Cheap and Easy PSU for Canon EOS





Introduction: Cheap and Easy PSU for Canon EOS

About: I'm an Italian freelance structural engineer, graphic designer and photographer, and I'm teaching physics in Waldorf schools. I always investigate electronics, robotics and science in general, I'm a passiona...

I think lot of guys here on Instructables know how much satisfaction is obtained building a gadget entirely by ourselves, but... sometimes it could be a clever solution opting for some nice and ready accessory. I think this is one of these cases.
I recently had the need to have a power supply for my Canon DSLR, an EOS 40D, to make some timelapse. For this pourpose I've bought an LM2596S step-down adjustable power supply module from eBay, it's very cheap, efficient, compact, and (I hope) safe... and it fits exactly inside my exhausted lithium battery case. And this instructable could be handy adapted for almost any digital camera battery, the only requirement is that the case contains the power supply module.

Step 1: Intro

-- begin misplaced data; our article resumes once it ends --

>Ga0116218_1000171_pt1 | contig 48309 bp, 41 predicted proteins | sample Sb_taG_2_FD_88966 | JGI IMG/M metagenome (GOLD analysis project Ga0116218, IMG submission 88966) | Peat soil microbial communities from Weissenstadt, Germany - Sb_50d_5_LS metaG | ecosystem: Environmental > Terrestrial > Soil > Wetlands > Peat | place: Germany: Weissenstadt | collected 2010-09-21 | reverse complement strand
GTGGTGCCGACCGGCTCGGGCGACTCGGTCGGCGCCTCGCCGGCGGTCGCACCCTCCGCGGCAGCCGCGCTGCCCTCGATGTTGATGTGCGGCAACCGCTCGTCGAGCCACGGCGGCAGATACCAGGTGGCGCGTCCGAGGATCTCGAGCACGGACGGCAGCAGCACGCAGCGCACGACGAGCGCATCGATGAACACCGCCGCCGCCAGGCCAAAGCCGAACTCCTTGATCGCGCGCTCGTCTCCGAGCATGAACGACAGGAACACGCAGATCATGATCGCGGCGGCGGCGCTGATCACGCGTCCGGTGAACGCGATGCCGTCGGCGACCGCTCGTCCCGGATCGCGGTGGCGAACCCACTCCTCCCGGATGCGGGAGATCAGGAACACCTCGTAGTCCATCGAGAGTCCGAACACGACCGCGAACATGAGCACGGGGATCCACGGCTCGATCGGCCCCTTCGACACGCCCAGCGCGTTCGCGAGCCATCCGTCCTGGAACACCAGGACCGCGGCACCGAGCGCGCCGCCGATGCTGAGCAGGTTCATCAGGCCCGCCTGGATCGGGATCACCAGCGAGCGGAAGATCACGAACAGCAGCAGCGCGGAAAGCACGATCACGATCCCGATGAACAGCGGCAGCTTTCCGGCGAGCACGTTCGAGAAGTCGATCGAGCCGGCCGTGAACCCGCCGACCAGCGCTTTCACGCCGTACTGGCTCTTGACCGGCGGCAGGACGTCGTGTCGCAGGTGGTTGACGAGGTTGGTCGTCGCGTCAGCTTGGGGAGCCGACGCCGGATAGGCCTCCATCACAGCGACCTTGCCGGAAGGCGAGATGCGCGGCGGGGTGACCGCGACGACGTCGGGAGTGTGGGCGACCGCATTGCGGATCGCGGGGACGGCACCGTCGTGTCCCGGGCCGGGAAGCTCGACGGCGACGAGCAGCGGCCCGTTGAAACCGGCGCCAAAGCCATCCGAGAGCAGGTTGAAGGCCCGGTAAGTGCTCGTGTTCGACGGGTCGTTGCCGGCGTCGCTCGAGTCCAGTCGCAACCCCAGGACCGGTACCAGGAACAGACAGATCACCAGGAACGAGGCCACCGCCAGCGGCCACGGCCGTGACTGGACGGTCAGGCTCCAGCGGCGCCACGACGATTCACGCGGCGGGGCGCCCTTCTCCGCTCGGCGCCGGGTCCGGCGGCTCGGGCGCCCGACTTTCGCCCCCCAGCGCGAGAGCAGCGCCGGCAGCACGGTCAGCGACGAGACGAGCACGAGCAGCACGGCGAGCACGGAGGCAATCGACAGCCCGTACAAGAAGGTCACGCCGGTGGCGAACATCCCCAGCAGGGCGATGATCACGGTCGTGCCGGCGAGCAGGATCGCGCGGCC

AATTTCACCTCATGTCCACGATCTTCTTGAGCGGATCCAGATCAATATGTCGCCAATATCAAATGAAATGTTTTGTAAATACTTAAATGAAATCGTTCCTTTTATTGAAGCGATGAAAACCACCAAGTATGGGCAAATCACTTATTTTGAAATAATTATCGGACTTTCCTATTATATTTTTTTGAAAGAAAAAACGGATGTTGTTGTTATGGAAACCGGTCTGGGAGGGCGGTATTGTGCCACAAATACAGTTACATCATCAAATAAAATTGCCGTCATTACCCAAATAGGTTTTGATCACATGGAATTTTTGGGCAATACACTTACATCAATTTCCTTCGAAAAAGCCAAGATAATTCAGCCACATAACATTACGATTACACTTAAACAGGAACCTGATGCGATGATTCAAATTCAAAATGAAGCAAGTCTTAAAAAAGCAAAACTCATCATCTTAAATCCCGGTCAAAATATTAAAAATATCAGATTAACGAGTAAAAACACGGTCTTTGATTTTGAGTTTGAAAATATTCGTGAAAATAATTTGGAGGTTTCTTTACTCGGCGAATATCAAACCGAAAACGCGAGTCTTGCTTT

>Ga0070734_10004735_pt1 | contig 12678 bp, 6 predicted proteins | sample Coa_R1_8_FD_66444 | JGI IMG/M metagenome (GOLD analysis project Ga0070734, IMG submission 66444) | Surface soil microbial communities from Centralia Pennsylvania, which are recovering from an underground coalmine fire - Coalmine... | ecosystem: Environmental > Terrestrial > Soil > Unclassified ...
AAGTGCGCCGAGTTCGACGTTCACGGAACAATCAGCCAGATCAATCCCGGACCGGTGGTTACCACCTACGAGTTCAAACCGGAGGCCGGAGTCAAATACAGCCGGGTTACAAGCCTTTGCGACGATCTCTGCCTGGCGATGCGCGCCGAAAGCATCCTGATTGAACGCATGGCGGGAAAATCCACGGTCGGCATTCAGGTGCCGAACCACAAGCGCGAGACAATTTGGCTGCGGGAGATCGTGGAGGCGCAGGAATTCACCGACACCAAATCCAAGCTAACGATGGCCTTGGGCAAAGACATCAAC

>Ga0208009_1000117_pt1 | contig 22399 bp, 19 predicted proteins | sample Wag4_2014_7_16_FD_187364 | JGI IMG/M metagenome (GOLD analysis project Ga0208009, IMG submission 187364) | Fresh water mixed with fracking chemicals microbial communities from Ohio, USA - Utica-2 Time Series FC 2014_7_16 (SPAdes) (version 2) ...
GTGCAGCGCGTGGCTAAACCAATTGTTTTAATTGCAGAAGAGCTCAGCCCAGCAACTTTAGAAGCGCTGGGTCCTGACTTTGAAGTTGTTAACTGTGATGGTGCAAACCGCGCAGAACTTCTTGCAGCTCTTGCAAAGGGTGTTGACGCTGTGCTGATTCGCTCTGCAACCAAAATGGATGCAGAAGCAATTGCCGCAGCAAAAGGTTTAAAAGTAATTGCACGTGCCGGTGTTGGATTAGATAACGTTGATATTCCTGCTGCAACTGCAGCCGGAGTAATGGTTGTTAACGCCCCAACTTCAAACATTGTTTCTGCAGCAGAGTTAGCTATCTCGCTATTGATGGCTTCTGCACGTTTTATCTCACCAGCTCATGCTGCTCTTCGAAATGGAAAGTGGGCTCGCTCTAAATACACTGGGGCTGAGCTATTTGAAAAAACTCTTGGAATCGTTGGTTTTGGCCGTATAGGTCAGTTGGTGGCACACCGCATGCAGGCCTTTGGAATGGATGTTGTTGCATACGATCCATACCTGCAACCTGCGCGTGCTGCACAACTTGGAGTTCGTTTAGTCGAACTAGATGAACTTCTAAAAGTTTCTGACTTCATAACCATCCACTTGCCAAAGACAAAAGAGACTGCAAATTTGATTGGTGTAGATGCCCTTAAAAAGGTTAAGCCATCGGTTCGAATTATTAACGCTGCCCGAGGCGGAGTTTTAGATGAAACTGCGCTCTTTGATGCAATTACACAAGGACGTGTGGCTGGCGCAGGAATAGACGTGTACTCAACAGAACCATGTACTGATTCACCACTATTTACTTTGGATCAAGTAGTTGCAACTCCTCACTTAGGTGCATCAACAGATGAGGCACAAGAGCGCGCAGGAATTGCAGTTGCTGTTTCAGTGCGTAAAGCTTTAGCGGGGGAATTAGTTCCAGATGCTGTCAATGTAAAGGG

The new psu is intended to work with a wall-plug transformer the same as with any DC power source between 9 and 35V, as a car battery or almost any wall-plug psu. This could be very handy in case of timelapses, gigapan shots, or long movies.

Step 2: What's Inside?

I've made the same modifications on two batteries, because both of them were exhausted. They weren't Canon batteries, indeed the original ones are almost ethernal.
You have to cut/crack the plastic casing all around the perimeter, because it's glued verty sturdy. Inside you'll find two 18490 Li-ion batteries, which are very rare to find to replace.

Step 3: Keep the Shells

Separate the battery parts unsoldering the battery contacts, and clead the case edges with a cutter, they should fit each other so we'll glue them at the end.
Maybe you wish to keep the protection circuit as replacement...

Step 4: Drill the Hole

Now take misures of the aperture which you find on your Canon. It's a little rubber door which you can bend to let the wire pass through. I've found that in battery-grip the aperture is in a different position, but if you're powering the camera by an external powersource probably you don't need the battery-grip. So I've opted for the in-camera wire position.